Fuel of the week: Vanadium


The Neumann Drive uses solid fuel and electricity to produce thrust. Over the next few weeks, we’ll give you a taste of how different kinds of solid fuel fared in our lab tests.
The thing we’re trying our hardest to optimise is specific impulse which is measured in seconds. We measure how much specific impulse we achieve for a given fuel for each “pulse” of energy that we put into it.

This week’s fuel is Vanadium, one of our solid mid-rank performers.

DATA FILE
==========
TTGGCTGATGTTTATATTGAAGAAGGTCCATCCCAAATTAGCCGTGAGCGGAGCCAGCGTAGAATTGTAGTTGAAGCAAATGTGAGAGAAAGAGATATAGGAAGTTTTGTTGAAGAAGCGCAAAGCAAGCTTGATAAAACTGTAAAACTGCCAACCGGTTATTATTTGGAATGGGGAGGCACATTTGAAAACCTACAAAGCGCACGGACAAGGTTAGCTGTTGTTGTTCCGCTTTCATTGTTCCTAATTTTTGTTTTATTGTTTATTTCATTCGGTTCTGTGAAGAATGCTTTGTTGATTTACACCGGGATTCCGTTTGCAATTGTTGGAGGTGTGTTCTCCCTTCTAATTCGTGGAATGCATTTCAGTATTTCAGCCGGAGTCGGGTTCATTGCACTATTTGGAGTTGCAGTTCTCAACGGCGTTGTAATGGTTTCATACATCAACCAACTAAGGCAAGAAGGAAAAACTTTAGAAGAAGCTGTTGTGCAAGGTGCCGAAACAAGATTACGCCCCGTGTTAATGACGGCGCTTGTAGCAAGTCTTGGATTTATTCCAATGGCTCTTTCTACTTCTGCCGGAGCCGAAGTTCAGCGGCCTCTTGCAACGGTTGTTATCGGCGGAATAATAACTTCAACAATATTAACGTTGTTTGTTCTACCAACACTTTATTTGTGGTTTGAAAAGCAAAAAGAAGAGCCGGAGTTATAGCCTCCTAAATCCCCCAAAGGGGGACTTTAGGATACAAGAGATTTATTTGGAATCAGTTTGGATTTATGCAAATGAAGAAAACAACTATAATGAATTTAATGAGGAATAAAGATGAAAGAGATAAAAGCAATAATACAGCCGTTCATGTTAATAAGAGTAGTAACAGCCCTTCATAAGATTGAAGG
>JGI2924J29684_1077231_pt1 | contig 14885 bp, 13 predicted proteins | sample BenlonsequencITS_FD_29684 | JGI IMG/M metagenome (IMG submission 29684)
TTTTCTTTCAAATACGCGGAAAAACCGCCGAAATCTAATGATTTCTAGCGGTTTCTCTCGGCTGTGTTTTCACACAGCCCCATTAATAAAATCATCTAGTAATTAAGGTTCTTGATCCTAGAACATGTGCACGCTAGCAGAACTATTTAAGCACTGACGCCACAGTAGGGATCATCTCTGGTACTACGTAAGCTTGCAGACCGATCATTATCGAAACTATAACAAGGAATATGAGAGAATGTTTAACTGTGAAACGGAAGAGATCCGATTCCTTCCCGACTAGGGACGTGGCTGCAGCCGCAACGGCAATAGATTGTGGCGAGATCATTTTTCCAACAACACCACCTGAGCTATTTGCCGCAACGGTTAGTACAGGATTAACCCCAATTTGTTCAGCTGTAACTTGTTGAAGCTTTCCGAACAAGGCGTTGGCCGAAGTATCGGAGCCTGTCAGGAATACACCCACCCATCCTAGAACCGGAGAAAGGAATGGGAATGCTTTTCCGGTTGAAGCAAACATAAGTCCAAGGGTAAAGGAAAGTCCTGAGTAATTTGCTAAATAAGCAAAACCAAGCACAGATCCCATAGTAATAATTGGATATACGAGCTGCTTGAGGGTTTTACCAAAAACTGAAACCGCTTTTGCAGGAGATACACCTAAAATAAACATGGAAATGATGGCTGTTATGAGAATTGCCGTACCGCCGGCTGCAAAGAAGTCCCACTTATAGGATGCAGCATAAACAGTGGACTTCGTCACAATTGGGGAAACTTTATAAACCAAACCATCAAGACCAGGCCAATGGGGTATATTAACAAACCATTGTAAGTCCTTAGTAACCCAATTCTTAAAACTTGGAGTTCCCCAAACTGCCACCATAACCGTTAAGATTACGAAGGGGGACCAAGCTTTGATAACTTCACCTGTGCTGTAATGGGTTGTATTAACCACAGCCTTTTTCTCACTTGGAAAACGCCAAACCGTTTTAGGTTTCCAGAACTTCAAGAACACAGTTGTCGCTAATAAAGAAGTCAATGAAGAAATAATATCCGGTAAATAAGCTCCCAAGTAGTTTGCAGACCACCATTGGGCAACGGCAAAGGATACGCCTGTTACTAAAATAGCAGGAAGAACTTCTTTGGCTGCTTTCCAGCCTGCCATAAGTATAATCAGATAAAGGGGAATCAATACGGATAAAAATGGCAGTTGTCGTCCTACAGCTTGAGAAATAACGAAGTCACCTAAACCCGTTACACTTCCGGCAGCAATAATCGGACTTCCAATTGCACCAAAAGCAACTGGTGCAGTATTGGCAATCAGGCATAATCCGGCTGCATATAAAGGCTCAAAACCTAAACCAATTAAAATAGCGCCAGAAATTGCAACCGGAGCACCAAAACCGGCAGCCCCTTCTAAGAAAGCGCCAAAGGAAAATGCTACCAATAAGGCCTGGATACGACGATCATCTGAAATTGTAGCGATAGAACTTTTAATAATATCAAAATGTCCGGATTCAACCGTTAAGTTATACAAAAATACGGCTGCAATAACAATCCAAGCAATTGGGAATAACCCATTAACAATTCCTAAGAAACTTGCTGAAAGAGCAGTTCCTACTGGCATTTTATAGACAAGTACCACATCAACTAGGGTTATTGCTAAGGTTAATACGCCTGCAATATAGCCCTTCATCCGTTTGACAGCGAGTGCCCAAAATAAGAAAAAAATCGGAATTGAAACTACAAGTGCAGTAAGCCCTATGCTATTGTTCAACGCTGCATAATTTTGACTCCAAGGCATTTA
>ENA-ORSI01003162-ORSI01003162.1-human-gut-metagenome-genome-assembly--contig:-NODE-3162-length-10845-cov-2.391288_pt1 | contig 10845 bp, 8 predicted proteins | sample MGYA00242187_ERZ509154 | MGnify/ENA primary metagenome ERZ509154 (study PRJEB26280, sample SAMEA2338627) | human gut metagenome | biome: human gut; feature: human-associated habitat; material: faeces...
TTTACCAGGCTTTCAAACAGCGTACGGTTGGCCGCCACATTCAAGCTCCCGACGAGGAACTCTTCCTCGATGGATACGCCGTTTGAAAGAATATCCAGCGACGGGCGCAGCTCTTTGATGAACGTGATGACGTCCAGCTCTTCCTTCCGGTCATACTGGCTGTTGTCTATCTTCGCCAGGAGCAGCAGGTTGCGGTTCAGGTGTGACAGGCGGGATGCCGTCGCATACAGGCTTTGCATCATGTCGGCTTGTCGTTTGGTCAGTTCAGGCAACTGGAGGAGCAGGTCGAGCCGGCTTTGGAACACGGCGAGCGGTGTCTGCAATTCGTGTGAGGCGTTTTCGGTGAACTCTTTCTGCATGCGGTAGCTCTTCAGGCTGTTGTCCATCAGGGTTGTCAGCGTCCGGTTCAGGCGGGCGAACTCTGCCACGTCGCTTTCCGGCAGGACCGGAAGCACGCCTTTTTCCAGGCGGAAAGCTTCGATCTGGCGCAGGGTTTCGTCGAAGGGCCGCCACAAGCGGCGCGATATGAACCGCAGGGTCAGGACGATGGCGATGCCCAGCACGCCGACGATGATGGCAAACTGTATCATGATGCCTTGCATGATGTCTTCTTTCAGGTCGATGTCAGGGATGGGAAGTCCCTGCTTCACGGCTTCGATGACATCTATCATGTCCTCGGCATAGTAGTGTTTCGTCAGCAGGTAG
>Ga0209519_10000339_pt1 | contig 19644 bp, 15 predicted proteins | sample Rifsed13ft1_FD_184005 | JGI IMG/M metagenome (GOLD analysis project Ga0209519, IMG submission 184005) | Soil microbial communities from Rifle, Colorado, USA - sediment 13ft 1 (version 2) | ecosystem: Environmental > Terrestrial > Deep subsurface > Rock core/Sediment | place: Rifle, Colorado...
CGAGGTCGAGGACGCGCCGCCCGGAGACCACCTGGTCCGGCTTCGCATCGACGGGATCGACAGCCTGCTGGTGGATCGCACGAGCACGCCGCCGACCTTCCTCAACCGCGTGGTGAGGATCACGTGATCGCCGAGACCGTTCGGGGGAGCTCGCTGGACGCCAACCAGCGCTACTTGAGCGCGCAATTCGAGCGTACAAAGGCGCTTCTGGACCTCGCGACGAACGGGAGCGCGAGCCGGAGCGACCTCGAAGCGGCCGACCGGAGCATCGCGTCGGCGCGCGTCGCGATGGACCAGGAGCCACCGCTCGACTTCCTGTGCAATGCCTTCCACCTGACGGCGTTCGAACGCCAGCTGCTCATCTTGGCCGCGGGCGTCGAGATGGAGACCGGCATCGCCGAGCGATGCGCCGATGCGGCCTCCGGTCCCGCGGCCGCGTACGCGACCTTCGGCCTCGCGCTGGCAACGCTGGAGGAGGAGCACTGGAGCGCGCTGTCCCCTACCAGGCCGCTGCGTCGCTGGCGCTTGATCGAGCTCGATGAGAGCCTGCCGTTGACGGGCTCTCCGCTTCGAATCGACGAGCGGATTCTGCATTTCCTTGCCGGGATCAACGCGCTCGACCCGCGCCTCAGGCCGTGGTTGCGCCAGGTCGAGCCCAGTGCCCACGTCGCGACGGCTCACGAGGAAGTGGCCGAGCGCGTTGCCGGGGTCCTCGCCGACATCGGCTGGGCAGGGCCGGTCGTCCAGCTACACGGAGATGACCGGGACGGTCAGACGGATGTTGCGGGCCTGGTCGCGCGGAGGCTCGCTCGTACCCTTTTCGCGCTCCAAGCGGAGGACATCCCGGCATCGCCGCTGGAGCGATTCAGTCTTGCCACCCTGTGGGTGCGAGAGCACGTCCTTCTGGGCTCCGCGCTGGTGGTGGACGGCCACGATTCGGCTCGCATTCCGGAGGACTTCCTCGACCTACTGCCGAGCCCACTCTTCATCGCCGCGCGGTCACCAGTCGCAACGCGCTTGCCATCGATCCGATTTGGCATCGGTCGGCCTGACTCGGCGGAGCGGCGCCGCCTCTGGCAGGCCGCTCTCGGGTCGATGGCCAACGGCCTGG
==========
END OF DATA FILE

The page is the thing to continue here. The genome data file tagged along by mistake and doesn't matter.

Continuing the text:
Vanadium erodes like the well-behaved, light, refractory metal that it is. It is a medium-quality fuel, capable of about 4000s of specific impulse per pulse. Each pulse of about 42 joules will deliver about 2.5 newtons thrust over about 200 microseconds, and we did 5 pulses a second.

At 4000s specific impulse, Vanadium competes equally with a gridded ion thruster for fuel efficiency, without needing to muck around with tanks of expensive and rare xenon.

The below photo is a worn Vanadium cathode, with the classic “star” wear pattern that forms after many pulses.

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